How to Get the Most for Your Home Improvement Money
Life + Money

How to Get the Most for Your Home Improvement Money


After a long treacherous winter, particularly in the Northeast, many homes are in dire need of spring fix up. But not all home improvement projects – whether inside or out -- make sense financially, especially if you plan to sell your home anytime soon.

A whopping 57 percent of some 1,300 homeowners surveyed in February by LightStream, a division of SunTrust Bank that focuses on home improvement financing, said they planned to spend money on home improvement projects this year. Considering snowstorms, ice dams, tree damage, broken pipes and other winter hazards, that figure may actually be even higher.

Related: 3 Apps That Make Your Home Remodeling Easier

The majority of homeowners plan to spend more than $1,000 on all home improvement projects in 2015, including 37 percent planning to spend between $1,000 and $4,999 and 18 percent planning to spend more than $10,000. On the lower end, 27 percent of respondents plan to spend less than $1,000.

Here are the most popular home improvement projects according to the survey:

Outdoor projects: fixing deck or patio and landscaping: 43 percent

Home repair: new roof, windows HVAC or installing solar panels: 33 percent

Bathroom remodel: 29 percent

Kitchen remodel: 26 percent

While most homeowners (59 percent) plan to use savings to fund their projects, a sizable number plan to pay with credit cards (30 percent) or simply don’t know how they will fund their home improvement project (21 percent).

All the more reason to understand if the project is a good investment. 

Remodeling Magazine’s 2015 Cost vs. Value Report  describes which improvements boost the value of your home, especially if you plan to resell it, and which are just money down the drain.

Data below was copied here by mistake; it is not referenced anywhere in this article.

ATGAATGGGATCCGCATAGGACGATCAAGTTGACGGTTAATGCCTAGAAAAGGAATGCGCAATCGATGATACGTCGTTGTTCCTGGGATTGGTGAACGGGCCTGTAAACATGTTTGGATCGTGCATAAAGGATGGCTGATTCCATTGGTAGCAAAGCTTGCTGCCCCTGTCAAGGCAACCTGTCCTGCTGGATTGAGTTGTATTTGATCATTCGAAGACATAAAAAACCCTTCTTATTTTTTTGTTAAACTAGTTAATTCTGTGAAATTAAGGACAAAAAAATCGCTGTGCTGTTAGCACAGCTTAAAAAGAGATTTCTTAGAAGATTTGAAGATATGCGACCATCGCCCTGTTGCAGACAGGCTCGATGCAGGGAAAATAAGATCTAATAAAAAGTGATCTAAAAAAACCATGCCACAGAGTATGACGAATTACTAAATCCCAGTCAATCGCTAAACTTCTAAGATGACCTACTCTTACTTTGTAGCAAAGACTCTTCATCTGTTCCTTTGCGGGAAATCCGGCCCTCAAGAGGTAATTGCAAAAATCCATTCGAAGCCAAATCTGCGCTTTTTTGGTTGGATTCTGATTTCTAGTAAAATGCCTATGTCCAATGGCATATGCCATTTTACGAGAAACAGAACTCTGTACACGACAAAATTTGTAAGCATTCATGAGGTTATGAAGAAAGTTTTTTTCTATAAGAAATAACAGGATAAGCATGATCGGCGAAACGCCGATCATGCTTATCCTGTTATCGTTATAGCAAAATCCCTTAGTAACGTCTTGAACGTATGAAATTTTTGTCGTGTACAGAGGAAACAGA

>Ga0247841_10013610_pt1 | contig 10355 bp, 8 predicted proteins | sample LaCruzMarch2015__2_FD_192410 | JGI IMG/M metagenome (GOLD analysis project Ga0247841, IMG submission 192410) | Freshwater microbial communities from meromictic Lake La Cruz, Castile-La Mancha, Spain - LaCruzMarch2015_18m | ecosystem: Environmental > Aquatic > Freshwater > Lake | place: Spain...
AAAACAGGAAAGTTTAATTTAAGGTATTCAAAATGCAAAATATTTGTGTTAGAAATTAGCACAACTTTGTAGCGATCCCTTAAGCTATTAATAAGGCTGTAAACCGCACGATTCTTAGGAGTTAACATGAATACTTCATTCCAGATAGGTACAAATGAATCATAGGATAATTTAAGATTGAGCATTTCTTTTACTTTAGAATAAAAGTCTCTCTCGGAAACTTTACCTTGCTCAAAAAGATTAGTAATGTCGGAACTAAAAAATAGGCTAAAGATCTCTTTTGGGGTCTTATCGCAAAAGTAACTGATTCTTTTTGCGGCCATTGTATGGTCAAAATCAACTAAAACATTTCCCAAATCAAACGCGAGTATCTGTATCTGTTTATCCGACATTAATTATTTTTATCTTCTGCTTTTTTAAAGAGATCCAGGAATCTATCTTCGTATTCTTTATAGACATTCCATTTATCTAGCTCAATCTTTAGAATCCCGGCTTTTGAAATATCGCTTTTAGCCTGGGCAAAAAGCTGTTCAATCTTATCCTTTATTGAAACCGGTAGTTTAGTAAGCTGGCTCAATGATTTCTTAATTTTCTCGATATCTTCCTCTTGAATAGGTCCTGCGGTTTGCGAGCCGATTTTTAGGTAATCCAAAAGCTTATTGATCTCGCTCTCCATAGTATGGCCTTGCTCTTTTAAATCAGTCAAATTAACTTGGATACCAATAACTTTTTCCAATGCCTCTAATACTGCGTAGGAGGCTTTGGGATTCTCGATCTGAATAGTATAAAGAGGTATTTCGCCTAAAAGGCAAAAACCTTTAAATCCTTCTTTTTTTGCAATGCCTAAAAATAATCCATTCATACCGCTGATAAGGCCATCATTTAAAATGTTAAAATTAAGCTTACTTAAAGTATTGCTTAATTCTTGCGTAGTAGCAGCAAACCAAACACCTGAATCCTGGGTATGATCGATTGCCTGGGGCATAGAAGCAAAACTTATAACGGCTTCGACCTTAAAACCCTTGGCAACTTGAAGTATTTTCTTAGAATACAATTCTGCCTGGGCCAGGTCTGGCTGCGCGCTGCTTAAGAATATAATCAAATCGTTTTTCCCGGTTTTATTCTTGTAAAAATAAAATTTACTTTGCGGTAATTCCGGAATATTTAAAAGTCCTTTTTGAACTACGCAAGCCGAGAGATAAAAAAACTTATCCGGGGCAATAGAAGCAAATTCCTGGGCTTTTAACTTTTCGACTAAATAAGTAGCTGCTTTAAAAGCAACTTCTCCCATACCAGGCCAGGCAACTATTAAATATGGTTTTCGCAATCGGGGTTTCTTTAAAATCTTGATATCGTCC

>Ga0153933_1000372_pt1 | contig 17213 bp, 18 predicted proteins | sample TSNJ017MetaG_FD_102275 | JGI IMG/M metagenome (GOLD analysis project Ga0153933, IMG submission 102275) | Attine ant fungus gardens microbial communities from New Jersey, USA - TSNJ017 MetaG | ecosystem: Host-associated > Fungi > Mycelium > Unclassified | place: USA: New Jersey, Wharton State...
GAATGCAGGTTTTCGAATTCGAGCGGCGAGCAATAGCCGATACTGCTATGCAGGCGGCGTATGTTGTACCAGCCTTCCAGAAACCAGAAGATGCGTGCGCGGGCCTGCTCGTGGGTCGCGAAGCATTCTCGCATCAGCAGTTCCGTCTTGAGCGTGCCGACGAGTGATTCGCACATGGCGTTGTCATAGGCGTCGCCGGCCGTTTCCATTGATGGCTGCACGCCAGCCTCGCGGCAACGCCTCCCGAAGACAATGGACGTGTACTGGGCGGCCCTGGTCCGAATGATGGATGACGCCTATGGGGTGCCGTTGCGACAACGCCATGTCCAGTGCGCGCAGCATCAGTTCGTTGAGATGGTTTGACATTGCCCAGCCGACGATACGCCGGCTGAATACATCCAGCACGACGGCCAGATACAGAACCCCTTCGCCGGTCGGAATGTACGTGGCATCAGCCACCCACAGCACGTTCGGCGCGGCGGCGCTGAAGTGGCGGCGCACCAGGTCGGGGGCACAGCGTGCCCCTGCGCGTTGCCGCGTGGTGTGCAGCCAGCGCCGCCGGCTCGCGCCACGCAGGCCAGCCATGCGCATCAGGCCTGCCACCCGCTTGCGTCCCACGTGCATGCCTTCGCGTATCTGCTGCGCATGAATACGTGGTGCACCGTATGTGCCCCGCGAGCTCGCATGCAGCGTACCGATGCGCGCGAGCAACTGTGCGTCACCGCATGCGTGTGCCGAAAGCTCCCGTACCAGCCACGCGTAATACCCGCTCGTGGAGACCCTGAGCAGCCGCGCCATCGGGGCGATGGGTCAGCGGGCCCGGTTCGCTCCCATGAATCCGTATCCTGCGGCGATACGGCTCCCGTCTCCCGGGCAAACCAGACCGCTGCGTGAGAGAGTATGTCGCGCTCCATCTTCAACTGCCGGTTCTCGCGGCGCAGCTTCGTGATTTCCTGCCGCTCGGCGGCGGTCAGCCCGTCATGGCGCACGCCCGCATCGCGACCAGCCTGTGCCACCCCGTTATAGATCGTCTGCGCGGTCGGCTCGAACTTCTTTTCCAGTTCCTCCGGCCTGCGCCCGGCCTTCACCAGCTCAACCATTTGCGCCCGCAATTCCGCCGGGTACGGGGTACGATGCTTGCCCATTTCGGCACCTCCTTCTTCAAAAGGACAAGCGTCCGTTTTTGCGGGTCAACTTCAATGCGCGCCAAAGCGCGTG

Related: When Home Remodeling Pays Off (or Not)

Here’s how much you can recoup at resale on some of these projects:

Outdoor projects. These are actually some of the best investments you could make. For example, the average cost of adding a wooden deck is about $10,000, only slightly higher than the value you would get from it at resale (about $8,000).

Home repair. You’ll get a little less value from these types of repairs. Putting a new roof of your home costs on average $19,500 and has a resale value of about $13,975, allowing you to recoup 71.6 percent of what you spent when reselling. If you replace your old windows with new wooden ones, you’ll be able to recoup nearly 80 percent of the cost of the job ($11,341) at resale.

Kitchen and bathroom remodeling are quite costly and don’t return as much value, according to Remodeling Magazine 

Bathroom remodeling. While it cost about $16,724 on average to remodel a bathroom, you would recoup only 70 percent of that cost at resale. Adding a whole new bathroom is really not worth it. It would cost you on average $39,578, but you would recoup less than 58 percent of that cost if you were to sell your home.

Kitchen remodeling. A major kitchen remodel costs on average $56,768 but you would recoup only $38,485 on average at resale, or less than 67 percent. You don’t lose as much money if you only do a minor kitchen remodeling, recouping nearly 80 percent of the cost.

The value of the upgrade may not be so easy to measure, however.  A house with old kitchen appliances and cabinets and bathrooms that look like grandma’s house could turn off potential buyers who don’t want to spend the time or money on the upgrade.  So what’s it worth to get top dollar on a quick sale?

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